Artist: 2Pac featuring Stretch
Producer: StretchAlbum: Above The Rim soundtrack (1994) (cassette version only); also found on some versions of the twelve-inch or CD maxi-single for Warren G. and Nate Dogg's "Regulate", from the same soundtrack
This entry is only really going to surprise you two if you truly believe, based on all of my previous posts, that I outright can't stand 2Pac. Loyal readers will know that isn't the case: I wear my East Coast bias on my sleeve, but even though I find a lot of Pac's work to be repetitive and redundant, when he clicks, he does so with a passion that nearly every other working artist today would kill to have. Also, Tupac Shakur was born Lesane Crooks in New York, so there you go.
I trash-talk Pac's need to shout-out "Thug Life" and name-drop Alize on pretty much every fucking song during his Death Row tenure, but that, of course, was built out of necessity: he was absolutely trying to get the fuck off of the label as quickly as possible, recording tons of songs per week just to meet his quota, quality control be damned. Alas, he never got the chance to relax in the booth and get back to giving a shit about his writing, because if he had, it's likely the man could have come up with something at least half as good as "Pain", a track a lot of hip hop heads refer to as one of his finest, even though its actual release was sabotaged inadvertently by the label.
You see, "Pain" is prominently featured in the film Above The Rim, which Pac also stars in; the man was already diversifying his portfolio in 1994, leading back to my theory that, had he not been murdered on the Las Vegas Strip in 1996 (or if he weren't too busy soaking up the sun in Cuba right now), he not only would no longer really be rapping (maybe a cameo here and there), he would be acting full-time and would most likely have one or two major acting awards on his mantle. The guy had charisma: that shit is hard to fake.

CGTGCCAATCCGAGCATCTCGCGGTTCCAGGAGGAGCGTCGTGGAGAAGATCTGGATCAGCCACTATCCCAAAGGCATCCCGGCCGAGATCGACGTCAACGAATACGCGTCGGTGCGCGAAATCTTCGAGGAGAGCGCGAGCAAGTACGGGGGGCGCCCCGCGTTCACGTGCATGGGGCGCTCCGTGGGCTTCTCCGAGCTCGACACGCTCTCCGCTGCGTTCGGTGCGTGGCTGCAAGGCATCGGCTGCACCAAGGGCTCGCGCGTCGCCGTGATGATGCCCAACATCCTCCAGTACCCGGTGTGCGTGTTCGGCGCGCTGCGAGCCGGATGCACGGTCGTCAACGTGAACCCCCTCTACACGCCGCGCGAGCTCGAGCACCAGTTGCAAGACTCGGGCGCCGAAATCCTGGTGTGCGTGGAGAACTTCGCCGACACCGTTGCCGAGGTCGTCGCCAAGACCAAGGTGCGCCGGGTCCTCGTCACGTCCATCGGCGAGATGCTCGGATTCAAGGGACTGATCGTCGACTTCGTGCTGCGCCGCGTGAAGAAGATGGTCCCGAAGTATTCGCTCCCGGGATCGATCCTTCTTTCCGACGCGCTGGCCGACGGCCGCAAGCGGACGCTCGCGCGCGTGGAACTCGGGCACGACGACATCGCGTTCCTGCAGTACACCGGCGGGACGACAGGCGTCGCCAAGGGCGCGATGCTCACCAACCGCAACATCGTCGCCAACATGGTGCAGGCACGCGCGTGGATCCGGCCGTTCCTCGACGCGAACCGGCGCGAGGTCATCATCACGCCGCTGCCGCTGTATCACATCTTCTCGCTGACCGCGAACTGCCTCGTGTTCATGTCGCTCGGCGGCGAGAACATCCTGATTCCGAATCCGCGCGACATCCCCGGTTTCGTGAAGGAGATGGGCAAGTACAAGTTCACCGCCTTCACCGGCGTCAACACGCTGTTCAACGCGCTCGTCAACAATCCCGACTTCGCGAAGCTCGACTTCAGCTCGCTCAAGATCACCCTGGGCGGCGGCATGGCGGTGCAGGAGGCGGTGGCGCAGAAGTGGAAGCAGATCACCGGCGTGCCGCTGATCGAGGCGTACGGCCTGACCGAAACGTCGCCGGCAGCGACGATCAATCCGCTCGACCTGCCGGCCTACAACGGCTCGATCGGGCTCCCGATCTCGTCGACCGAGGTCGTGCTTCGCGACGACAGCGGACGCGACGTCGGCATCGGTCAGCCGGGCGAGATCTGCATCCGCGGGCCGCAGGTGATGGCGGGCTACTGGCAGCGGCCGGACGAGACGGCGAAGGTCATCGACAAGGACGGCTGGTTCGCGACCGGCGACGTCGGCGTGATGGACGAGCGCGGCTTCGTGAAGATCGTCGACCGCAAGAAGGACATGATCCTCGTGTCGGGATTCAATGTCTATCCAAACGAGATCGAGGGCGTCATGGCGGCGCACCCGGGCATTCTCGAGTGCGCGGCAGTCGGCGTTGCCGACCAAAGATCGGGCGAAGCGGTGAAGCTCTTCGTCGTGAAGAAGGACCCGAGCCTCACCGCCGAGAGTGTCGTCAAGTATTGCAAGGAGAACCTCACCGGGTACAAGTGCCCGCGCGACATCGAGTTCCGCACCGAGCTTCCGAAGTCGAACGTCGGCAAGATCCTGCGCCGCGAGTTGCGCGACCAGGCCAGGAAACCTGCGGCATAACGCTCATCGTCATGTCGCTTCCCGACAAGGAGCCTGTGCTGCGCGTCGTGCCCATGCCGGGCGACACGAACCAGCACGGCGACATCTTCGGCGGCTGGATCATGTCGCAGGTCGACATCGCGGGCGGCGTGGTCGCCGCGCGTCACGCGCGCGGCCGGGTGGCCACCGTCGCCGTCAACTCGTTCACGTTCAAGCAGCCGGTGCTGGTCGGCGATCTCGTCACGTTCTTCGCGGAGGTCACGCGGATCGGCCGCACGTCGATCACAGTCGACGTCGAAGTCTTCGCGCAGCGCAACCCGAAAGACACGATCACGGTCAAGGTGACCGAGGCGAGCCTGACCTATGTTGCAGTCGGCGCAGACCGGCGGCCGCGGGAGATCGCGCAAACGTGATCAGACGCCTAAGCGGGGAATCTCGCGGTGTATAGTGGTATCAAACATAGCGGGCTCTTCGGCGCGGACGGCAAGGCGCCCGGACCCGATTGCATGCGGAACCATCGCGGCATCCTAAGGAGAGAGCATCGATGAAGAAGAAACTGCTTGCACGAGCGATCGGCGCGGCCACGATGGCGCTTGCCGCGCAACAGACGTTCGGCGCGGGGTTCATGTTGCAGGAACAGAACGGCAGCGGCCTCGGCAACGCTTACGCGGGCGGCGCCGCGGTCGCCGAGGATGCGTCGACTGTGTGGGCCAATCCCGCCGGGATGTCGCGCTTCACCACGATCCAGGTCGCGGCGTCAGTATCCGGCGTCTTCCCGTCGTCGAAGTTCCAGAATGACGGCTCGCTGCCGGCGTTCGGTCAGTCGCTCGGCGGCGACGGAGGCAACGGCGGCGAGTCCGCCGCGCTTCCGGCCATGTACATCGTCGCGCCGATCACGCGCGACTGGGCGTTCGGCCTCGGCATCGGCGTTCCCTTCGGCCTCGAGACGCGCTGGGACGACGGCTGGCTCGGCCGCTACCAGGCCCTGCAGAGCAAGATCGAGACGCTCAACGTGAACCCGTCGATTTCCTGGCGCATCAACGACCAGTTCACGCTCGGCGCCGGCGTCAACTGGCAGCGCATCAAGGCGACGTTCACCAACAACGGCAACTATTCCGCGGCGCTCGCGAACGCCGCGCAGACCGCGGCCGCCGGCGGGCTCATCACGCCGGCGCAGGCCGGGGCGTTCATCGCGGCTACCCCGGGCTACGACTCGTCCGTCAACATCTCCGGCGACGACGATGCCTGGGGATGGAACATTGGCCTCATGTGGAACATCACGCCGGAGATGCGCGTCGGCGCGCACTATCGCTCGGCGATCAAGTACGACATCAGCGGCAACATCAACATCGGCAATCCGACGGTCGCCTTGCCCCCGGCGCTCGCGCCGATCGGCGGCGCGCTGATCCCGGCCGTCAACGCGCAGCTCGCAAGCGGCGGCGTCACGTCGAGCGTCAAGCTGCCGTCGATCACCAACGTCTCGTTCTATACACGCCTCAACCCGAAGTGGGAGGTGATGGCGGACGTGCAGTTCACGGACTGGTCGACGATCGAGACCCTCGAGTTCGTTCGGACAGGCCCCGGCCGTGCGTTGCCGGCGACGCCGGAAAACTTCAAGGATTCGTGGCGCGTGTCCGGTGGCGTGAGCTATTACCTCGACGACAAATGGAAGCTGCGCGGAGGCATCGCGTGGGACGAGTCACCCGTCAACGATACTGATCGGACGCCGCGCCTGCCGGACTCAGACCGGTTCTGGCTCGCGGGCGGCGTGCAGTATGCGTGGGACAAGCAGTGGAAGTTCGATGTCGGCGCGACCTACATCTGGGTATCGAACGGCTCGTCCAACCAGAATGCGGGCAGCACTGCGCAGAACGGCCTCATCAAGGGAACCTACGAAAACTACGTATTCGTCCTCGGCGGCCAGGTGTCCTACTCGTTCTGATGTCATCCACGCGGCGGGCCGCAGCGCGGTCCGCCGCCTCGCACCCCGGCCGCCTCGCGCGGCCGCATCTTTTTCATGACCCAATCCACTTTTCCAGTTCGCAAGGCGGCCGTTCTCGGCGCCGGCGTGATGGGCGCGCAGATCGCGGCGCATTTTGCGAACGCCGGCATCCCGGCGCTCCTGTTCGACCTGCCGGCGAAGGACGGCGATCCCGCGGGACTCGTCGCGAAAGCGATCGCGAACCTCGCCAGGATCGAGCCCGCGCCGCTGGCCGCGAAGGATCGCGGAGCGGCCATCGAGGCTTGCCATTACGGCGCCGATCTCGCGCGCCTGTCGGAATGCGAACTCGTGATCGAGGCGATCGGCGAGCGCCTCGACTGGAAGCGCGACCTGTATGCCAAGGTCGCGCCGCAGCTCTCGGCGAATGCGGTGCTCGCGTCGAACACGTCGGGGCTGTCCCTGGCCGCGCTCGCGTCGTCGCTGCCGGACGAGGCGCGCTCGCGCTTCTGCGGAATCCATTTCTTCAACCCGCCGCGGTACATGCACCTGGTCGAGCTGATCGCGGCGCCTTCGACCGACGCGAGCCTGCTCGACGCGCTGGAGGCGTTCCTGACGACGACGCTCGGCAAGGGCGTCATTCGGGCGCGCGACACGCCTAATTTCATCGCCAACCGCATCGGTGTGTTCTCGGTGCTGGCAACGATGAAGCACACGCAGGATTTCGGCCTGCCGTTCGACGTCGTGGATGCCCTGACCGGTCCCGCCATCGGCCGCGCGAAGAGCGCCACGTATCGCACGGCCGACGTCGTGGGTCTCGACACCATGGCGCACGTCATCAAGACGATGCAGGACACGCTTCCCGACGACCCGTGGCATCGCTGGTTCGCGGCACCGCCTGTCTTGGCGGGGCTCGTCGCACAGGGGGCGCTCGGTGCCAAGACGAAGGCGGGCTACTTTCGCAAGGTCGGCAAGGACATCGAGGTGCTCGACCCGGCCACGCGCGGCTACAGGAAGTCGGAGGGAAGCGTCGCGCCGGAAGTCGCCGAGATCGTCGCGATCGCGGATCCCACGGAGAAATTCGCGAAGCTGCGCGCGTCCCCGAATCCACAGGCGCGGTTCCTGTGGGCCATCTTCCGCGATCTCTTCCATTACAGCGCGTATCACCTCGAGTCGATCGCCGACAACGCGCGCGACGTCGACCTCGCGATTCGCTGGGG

Anyway, "Pain" appears on the soundtrack to Above The Rim, but only on the cassette tape version: due to time constraints, Death Row Records, the label responsible for releasing the soundtrack (and, coincidentally, the last label Pac would work for during his lifetime, but we weren't quite there yet), trimmed "Pain" from both the CD and vinyl releases. This during a time when cassette tapes were on the way out, and also during a time when downloading mp3s wasn't yet the reality, so I'm willing to bet that a lot of the hip hop heads who fucking love this song either discovered this shit long after its original release, or, like me, you have the actual tape somewhere in a box in the closet. (Death Row tried to make up for the botched release by attaching it as a b-side to some versions of the single for Warren G.'s breakthrough single "Regulate", but I don't even know if any of those versions ever made it to the United States.)
Anyway, "Pain" is the shit, and is easily my favorite 2Pac song ever recorded. Once the sound bite (taken from Star Trek V: The Final Frontier, for fuck's sake) ends, producer and guest star Stretch's Earl Klugh "Living Inside Your Love"-sampling instrumental kicks in, and even with its seemingly-unmastered quality (possibly a result of this version being a remix created quickly for inclusion in the film), the raw drums and melody grab your neck and refuse to let go. Shakur's verses bookend the piece, rationalizing his mindstate and observing the futility, while the late Stretch contributes the middle stanza, sticking with the theme while utilizing his gruff voice that, no bullshit, I mistook for Shakur's the first few times I ever heard this track. "Pain" may be among the most existential tracks in 2Pac's storied career, but even after noting the pointlessness of it all, he's still quick to "load my clip and slip my motherfucking gloves on" because he's "ballin', loc".
There are some variations to this track online, mostly with where the drums kick in after the Star Trek sample plays through, but I'll always prefer this one, the first one I had ever heard. I still don't understand how they decided to leave "Pain" off of the official soundtrack, and yet still found room for that B-Rezell "Blowed Away" song that got on my goddamn nerves when I was younger. (For the record, I also have a soft spot for another bonus track on the tape, Lord G's "Mi Monie Rite", although it's been years since I've actually listened to that song.)
Do you agree or disagree with this selection? Discuss below.